Sunday, 15 December 2019


The 1975 cult film by Ken Russell, a kiss-and-tell style biopic loosely based on the 1848 book by Marie d’Agoult’s sordid love affair with the composer, was self-styled as out-Tommying Tommy, the soundtrack vehicle released earlier in the same year starring Roger Daltrey as the Pin Ball Wizard, strikes us as something of a cross between Amadeus and Barbarella and was the first movie screened with Dolby Stereo Surround Sound.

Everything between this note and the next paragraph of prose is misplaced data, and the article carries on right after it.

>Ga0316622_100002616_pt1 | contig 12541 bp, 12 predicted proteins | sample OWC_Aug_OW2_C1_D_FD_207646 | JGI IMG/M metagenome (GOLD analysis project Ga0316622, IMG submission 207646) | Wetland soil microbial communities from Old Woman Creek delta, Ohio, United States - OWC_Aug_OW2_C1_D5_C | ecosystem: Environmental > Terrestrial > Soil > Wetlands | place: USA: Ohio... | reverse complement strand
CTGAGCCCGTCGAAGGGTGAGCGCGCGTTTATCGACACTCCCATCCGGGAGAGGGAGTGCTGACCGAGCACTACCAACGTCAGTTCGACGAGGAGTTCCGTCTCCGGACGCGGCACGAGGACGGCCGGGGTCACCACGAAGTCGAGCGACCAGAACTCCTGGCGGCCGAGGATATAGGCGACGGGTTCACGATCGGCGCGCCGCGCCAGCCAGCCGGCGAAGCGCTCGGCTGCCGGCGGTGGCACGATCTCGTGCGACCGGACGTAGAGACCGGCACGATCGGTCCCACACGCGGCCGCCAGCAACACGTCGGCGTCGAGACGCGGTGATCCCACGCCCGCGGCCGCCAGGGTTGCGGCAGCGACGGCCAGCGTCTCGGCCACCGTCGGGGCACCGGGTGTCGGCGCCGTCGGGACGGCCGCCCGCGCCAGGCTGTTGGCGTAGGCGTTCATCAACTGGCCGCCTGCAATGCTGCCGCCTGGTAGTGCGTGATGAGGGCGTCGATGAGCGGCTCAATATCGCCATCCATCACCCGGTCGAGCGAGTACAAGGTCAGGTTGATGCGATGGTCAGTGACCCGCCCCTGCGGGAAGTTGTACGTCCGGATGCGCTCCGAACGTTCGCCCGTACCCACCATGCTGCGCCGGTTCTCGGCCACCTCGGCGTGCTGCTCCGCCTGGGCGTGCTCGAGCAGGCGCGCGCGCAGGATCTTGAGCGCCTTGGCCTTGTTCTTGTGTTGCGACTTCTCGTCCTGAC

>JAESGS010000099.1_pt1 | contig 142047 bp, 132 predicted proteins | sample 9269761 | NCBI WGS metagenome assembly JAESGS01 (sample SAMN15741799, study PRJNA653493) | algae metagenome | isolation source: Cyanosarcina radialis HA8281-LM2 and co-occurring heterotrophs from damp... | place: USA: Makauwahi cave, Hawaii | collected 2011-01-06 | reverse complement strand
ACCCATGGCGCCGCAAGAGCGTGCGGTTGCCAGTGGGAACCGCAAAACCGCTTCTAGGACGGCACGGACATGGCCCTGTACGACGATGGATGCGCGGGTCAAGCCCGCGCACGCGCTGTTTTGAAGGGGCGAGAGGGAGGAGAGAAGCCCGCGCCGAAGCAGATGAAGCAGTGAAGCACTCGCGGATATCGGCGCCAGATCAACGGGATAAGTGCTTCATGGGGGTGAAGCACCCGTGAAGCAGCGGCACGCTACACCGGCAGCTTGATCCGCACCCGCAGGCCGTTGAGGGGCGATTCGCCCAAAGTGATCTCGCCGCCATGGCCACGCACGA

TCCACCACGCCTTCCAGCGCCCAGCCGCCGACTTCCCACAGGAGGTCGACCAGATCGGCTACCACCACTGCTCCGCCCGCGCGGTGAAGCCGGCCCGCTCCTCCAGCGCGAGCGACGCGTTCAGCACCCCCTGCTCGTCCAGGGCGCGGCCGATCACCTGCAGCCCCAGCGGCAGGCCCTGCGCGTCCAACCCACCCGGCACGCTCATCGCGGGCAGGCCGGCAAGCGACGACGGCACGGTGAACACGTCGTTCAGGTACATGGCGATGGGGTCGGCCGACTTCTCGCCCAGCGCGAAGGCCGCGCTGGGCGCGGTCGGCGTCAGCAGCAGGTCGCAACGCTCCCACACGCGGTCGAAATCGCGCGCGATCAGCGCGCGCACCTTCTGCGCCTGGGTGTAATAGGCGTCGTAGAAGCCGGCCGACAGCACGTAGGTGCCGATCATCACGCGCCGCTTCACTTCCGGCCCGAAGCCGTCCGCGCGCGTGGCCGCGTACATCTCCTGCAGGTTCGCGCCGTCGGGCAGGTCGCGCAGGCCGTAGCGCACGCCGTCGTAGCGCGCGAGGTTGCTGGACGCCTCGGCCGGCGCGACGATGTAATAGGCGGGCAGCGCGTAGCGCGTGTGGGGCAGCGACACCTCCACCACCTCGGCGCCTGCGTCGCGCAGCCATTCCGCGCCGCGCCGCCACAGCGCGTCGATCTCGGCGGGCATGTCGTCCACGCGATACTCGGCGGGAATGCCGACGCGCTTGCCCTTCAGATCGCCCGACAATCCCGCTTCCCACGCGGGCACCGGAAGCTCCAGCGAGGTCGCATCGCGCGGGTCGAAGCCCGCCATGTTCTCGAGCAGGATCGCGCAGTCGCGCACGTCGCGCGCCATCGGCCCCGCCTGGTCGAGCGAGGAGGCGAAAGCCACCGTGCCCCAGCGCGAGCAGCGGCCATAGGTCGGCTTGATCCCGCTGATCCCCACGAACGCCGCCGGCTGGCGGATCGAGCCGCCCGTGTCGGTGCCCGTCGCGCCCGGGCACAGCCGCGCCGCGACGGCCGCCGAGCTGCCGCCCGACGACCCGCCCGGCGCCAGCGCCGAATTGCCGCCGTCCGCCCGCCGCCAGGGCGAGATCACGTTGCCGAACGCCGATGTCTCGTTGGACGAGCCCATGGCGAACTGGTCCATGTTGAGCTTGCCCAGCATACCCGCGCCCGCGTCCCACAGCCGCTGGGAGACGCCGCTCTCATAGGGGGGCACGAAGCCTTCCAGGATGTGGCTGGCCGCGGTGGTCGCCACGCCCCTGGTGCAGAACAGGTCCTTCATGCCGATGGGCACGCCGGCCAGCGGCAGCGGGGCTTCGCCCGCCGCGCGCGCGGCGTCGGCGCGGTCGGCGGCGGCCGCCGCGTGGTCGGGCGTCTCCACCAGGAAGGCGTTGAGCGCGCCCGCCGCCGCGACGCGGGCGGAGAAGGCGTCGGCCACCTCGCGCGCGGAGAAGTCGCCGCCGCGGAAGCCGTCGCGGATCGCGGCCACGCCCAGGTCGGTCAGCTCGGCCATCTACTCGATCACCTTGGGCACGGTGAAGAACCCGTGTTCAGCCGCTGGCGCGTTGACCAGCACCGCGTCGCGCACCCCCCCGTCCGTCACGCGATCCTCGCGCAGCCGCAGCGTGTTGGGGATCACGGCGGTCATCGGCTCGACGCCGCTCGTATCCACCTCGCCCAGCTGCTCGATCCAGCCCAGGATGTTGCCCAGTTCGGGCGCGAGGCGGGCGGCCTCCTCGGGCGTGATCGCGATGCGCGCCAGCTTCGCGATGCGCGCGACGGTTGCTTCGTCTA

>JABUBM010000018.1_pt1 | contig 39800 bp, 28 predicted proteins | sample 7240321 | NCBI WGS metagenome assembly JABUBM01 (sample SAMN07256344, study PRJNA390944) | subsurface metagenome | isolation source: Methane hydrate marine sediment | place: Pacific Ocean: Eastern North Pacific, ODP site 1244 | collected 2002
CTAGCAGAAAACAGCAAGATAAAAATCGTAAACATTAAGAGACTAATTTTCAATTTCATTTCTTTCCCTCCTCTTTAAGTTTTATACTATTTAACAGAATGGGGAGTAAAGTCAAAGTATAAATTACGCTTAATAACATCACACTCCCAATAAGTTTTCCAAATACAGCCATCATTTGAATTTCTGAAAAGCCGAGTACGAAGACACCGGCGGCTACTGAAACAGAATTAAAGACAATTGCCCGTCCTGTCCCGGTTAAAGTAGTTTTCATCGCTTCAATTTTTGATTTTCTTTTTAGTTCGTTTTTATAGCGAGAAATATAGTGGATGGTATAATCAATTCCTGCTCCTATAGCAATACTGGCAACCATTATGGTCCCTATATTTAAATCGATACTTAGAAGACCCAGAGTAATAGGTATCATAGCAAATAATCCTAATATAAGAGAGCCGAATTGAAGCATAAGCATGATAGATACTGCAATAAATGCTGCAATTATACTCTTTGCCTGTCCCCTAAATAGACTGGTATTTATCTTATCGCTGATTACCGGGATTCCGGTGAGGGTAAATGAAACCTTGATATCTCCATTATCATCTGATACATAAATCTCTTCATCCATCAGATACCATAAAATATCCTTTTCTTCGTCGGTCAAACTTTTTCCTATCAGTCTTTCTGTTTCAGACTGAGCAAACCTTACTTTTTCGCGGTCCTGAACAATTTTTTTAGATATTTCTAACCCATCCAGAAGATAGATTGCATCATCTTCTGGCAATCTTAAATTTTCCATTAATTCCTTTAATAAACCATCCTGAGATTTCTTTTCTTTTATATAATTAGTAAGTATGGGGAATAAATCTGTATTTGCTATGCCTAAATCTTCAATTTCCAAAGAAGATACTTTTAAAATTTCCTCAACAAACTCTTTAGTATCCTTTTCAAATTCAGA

Taking its title from the observation of author Heinrich Heine of the overwhelming, swooning adoration that the public had for the virtuoso performances, Lisztomanie, Daltrey portrayed the main character as a charismatic and compelling rock-star and features the music of the prog-rock band Yes (rather than The Who) adapting samples from compositions by Liszt, Mahler and Wagner in the film’s score. Though critical reception was generally not positive and it was not the movie that Russell wanted to make, his druthers being for a picture on the life of George Gershwin starring Al Pacino or at least a project featuring Mick Jagger as the Hungarian composer, the concept is worth entertaining and reflecting on what its legacy might have been. Much more to explore, including several more posters and lobby cards with Dangerous Minds at the link up top.